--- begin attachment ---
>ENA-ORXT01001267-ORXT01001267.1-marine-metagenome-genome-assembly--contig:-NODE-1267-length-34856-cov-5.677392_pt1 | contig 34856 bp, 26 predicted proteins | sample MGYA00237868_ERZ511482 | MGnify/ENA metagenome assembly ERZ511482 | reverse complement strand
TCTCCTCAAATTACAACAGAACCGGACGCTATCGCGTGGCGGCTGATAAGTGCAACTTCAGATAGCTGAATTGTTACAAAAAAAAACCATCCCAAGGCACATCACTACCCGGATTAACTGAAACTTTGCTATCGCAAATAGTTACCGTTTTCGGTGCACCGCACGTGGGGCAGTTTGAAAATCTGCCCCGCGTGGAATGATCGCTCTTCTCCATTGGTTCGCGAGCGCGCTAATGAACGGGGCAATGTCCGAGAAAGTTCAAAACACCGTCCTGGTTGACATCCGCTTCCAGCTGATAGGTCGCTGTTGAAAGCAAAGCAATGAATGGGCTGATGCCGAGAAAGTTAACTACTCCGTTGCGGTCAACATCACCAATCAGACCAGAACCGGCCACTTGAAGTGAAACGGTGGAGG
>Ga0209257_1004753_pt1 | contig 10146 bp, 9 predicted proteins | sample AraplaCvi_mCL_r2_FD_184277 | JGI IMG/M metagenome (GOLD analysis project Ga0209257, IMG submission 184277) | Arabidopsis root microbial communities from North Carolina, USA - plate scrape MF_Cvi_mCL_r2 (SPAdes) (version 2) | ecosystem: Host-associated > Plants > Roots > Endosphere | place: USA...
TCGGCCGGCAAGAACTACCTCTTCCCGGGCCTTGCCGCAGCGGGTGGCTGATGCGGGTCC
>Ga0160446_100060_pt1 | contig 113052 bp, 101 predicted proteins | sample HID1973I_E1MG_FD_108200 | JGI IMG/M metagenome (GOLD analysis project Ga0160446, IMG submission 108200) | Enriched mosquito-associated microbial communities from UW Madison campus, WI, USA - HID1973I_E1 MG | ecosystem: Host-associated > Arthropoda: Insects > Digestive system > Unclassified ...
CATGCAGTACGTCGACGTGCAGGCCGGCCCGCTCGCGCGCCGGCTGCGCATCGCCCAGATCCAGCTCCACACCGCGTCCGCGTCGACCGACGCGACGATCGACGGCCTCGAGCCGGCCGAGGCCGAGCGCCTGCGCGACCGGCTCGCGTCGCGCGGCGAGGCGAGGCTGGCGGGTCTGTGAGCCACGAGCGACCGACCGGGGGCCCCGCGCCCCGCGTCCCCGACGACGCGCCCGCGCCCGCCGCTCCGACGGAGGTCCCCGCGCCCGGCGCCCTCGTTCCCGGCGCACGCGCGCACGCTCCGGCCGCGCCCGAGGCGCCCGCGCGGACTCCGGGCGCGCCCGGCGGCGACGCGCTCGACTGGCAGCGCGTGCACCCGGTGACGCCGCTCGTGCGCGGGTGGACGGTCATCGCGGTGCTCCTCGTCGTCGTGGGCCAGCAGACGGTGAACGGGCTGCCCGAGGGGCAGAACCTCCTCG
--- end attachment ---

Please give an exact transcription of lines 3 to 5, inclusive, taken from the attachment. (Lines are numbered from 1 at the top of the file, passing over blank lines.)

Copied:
>Ga0209257_1004753_pt1 | contig 10146 bp, 9 predicted proteins | sample AraplaCvi_mCL_r2_FD_184277 | JGI IMG/M metagenome (GOLD analysis project Ga0209257, IMG submission 184277) | Arabidopsis root microbial communities from North Carolina, USA - plate scrape MF_Cvi_mCL_r2 (SPAdes) (version 2) | ecosystem: Host-associated > Plants > Roots > Endosphere | place: USA...
TCGGCCGGCAAGAACTACCTCTTCCCGGGCCTTGCCGCAGCGGGTGGCTGATGCGGGTCC
>Ga0160446_100060_pt1 | contig 113052 bp, 101 predicted proteins | sample HID1973I_E1MG_FD_108200 | JGI IMG/M metagenome (GOLD analysis project Ga0160446, IMG submission 108200) | Enriched mosquito-associated microbial communities from UW Madison campus, WI, USA - HID1973I_E1 MG | ecosystem: Host-associated > Arthropoda: Insects > Digestive system > Unclassified ...